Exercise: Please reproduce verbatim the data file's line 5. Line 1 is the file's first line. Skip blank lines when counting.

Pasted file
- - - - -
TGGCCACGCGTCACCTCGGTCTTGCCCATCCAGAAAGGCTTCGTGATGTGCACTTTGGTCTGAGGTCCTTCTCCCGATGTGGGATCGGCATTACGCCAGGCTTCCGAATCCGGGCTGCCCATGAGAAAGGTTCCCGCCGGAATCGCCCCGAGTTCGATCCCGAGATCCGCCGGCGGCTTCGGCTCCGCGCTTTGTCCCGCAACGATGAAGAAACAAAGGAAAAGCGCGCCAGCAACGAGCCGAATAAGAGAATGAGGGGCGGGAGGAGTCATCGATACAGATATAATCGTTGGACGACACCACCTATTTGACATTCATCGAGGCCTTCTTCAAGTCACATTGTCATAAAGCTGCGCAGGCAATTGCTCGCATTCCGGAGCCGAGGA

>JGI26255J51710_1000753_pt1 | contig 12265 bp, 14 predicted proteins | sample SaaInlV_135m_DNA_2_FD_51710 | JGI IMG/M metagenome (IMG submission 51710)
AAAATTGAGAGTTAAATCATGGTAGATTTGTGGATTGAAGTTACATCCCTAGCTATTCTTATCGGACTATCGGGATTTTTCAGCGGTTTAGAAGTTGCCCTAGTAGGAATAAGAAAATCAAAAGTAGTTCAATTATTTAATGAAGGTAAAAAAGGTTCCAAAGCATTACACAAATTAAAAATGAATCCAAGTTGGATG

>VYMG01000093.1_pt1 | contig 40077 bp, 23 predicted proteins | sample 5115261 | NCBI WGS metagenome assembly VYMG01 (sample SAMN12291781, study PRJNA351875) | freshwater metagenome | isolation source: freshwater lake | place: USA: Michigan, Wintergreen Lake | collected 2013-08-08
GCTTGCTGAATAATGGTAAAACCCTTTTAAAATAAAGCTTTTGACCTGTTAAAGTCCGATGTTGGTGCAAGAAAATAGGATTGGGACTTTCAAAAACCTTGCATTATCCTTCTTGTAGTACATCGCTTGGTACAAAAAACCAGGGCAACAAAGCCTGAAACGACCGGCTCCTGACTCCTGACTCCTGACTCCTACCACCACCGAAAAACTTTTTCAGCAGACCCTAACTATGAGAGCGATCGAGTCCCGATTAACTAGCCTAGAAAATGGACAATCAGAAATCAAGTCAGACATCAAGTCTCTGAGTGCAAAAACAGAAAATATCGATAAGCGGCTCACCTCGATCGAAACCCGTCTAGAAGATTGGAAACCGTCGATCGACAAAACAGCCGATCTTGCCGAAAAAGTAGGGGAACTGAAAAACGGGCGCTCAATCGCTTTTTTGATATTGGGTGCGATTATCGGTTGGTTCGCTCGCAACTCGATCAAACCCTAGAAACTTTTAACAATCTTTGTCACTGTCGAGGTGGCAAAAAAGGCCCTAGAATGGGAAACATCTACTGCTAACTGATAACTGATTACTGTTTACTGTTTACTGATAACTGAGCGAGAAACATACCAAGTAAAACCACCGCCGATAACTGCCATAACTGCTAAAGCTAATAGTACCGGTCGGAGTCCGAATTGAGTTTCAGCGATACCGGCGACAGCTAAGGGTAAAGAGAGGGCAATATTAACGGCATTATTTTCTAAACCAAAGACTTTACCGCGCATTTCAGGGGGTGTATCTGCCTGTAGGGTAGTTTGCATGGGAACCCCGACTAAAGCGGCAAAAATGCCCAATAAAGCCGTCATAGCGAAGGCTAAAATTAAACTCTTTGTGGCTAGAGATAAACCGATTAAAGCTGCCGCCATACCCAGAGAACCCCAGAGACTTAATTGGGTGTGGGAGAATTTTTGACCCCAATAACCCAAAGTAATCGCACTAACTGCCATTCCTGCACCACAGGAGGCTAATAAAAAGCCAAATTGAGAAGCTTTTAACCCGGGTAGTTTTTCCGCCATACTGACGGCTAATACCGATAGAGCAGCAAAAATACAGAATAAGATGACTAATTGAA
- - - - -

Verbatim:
GCTTGCTGAATAATGGTAAAACCCTTTTAAAATAAAGCTTTTGACCTGTTAAAGTCCGATGTTGGTGCAAGAAAATAGGATTGGGACTTTCAAAAACCTTGCATTATCCTTCTTGTAGTACATCGCTTGGTACAAAAAACCAGGGCAACAAAGCCTGAAACGACCGGCTCCTGACTCCTGACTCCTGACTCCTACCACCACCGAAAAACTTTTTCAGCAGACCCTAACTATGAGAGCGATCGAGTCCCGATTAACTAGCCTAGAAAATGGACAATCAGAAATCAAGTCAGACATCAAGTCTCTGAGTGCAAAAACAGAAAATATCGATAAGCGGCTCACCTCGATCGAAACCCGTCTAGAAGATTGGAAACCGTCGATCGACAAAACAGCCGATCTTGCCGAAAAAGTAGGGGAACTGAAAAACGGGCGCTCAATCGCTTTTTTGATATTGGGTGCGATTATCGGTTGGTTCGCTCGCAACTCGATCAAACCCTAGAAACTTTTAACAATCTTTGTCACTGTCGAGGTGGCAAAAAAGGCCCTAGAATGGGAAACATCTACTGCTAACTGATAACTGATTACTGTTTACTGTTTACTGATAACTGAGCGAGAAACATACCAAGTAAAACCACCGCCGATAACTGCCATAACTGCTAAAGCTAATAGTACCGGTCGGAGTCCGAATTGAGTTTCAGCGATACCGGCGACAGCTAAGGGTAAAGAGAGGGCAATATTAACGGCATTATTTTCTAAACCAAAGACTTTACCGCGCATTTCAGGGGGTGTATCTGCCTGTAGGGTAGTTTGCATGGGAACCCCGACTAAAGCGGCAAAAATGCCCAATAAAGCCGTCATAGCGAAGGCTAAAATTAAACTCTTTGTGGCTAGAGATAAACCGATTAAAGCTGCCGCCATACCCAGAGAACCCCAGAGACTTAATTGGGTGTGGGAGAATTTTTGACCCCAATAACCCAAAGTAATCGCACTAACTGCCATTCCTGCACCACAGGAGGCTAATAAAAAGCCAAATTGAGAAGCTTTTAACCCGGGTAGTTTTTCCGCCATACTGACGGCTAATACCGATAGAGCAGCAAAAATACAGAATAAGATGACTAATTGAA